Objective: To determine whether observed changes in HIV prevalence in countries with generalised HIV epidemics are associated with changes in sexual risk behaviour.
Methods: A mathematical model was developed to explore the relation between prevalence recorded at antenatal clinics (ANCs) and the pattern of incidence of infection throughout the population. To create a null model a range of assumptions about sexual behaviour, natural history of infection, and sampling biases in ANC populations were explored to determine which factors maximised declines in prevalence in the absence of behaviour change. Modelled prevalence, where possible based on locally collected behavioural data, was compared with the observed prevalence data in urban Haiti, urban Kenya, urban Cote d’Ivoire, Malawi, Zimbabwe, Rwanda, Uganda, and urban Ethiopia.
Results: Recent downturns in prevalence observed in urban Kenya, Zimbabwe, and urban Haiti, like Uganda before them, could only be replicated in the model through reductions in risk associated with changes in behaviour. In contrast, prevalence trends in urban Cote d’Ivoire, Malawi, urban Ethiopia, and Rwanda show no signs of changed sexual behaviour.
Conclusions: Changes in patterns of HIV prevalence in urban Kenya, Zimbabwe, and urban Haiti are quite recent and caution is required because of doubts over the accuracy and representativeness of these estimates. Nonetheless, the observed changes are consistent with behaviour change and not the natural course of the HIV epidemic.
- AIDS, acquired immune deficiency syndrome
- ANC, antenatal clinic
- HIV, human immunodeficiency virus
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The prevalence of HIV among women attending antenatal clinics (ANCs), collected over time from the same sites, is fundamental to estimating the scale of the epidemic. The interpretation of trends in prevalence is important in understanding changes in population level risk but is complicated by the need to distinguish between the expected natural history of the epidemic and more pronounced changes arising from changes to individuals’ sexual behaviour.1 In the case of Uganda and Thailand this has been possible and changes in the prevalence of HIV have been accepted to be the product of widespread alterations in sexual risk behaviour.2–5 These national success stories have had profound implications for global policy on HIV control leading to the development of prevention strategies and the investment of significant resources.6,7 When the downturn in prevalence was first detected in Uganda the belief that behaviour change was responsible was strengthened through comparing observed prevalence trends with those generated by mathematical models with and without changes in risk behaviour.2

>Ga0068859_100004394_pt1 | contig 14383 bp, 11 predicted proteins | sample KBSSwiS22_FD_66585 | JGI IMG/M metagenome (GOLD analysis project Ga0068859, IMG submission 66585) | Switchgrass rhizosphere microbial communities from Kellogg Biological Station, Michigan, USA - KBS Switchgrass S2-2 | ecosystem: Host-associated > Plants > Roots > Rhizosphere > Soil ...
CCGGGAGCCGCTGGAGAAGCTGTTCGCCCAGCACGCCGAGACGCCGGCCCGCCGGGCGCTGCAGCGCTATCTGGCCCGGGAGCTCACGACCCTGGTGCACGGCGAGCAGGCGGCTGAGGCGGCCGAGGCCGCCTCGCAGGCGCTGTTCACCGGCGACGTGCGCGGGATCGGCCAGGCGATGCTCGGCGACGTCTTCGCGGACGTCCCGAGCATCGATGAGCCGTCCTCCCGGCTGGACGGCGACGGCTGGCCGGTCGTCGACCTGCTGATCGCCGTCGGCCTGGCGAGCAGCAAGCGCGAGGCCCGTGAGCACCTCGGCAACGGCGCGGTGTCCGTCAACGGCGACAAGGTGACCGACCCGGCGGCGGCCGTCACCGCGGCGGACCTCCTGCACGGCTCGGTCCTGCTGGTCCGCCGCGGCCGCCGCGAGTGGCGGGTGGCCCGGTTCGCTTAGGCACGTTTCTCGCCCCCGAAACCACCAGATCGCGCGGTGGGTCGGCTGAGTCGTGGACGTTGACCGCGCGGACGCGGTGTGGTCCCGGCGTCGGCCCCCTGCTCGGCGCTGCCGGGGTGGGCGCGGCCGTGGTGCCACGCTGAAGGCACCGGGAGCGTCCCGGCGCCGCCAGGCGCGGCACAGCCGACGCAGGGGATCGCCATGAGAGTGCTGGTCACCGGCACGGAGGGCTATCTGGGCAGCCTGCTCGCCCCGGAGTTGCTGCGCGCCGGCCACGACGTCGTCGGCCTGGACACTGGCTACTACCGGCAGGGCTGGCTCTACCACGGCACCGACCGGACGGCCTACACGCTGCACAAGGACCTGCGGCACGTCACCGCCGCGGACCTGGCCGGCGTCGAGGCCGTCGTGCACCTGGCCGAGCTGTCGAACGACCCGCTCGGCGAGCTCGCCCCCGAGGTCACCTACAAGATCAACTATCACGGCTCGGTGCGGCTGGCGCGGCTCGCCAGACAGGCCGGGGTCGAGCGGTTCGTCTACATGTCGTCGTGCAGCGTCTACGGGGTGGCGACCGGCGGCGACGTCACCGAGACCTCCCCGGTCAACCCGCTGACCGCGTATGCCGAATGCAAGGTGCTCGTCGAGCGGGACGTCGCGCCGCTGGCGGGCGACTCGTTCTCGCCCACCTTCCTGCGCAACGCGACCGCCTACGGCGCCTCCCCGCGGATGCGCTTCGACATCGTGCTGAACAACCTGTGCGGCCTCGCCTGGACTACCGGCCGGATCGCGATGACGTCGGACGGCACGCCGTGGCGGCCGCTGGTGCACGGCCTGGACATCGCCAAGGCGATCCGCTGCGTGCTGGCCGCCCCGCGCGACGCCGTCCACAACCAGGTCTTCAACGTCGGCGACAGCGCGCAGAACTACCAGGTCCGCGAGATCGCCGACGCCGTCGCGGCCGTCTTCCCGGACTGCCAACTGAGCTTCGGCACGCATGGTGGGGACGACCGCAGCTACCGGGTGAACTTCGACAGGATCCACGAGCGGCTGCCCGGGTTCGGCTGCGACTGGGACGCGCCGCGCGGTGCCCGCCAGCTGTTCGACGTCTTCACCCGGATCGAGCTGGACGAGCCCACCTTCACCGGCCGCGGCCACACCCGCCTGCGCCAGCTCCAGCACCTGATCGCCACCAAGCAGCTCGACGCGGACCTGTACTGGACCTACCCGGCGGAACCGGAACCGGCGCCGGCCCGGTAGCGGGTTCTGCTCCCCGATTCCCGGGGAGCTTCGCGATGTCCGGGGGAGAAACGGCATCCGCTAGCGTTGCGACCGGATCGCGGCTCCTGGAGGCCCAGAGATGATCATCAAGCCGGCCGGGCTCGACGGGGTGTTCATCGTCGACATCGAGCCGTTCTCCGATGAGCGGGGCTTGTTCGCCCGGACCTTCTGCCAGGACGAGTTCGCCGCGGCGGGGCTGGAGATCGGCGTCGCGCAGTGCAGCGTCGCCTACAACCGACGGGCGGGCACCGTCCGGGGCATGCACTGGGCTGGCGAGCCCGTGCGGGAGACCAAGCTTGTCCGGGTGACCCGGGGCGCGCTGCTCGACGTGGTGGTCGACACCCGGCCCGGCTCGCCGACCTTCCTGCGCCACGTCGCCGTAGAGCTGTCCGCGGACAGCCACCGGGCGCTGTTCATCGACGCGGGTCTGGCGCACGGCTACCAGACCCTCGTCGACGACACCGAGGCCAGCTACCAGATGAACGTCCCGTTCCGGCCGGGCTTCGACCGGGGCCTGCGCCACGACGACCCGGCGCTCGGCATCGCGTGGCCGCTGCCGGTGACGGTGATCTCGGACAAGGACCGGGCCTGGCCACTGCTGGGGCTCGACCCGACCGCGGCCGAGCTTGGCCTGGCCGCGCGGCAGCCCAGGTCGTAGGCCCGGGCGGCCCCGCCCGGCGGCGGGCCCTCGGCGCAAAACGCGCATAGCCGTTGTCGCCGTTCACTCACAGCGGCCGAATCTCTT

Mathematical models are a precise way of describing assumptions about the transmission dynamics of an infectious disease and can be used to generate predictions. It is possible to generate predictions of HIV prevalence with and without behaviour change and test which predictions are consistent with observed patterns of prevalence. Models of HIV transmission dynamics have a long history and many complexities have been explored, including the impact of variation in risk behaviour,8 patterns of disease and infectiousness over time,9 and the impact of details of the dynamic network of sexual behaviour. However, models have also been developed to explore specific questions such as the impact of HIV on demography,10 the impact of particular interventions like hypothetical vaccines11,12 and the importance of particular sexual network parameters.13 Such models are best developed in a stepwise fashion testing the importance of each particular assumption. For simplicity the model should be parsimonious and include only as much detail as is relevant to the question in hand.14 In developing models to explore the potential changes in HIV prevalence it is important that they contain the assumptions that can impact on the results of interest.
In this supplement trends in HIV prevalence and associated evidence from sexual behaviour surveys from a number of countries have been described and interpreted. Such interpretation will be strengthened through a comparison of predicted trends under a range of assumptions in mathematical models. Because the data in ANC populations are obviously from women and include records of age, comparable model predictions should be sex and age structured. Other key elements to explore are the relation between incidence and prevalence, and the speed and variance in patterns of incidence and subsequent mortality.15 Further, while an exact description of the pattern of sexual behaviour is unnecessary, it is important to explore changes in the distribution of sexual risk behaviours resulting from differential AIDS associated morbidity and mortality so that they can be distinguished from “exogenous” changes brought about by interventions.16 Another factor that can alter the trends in prevalence is HIV associated sub-fertility that could introduce biases in ANC attendance that change over time.17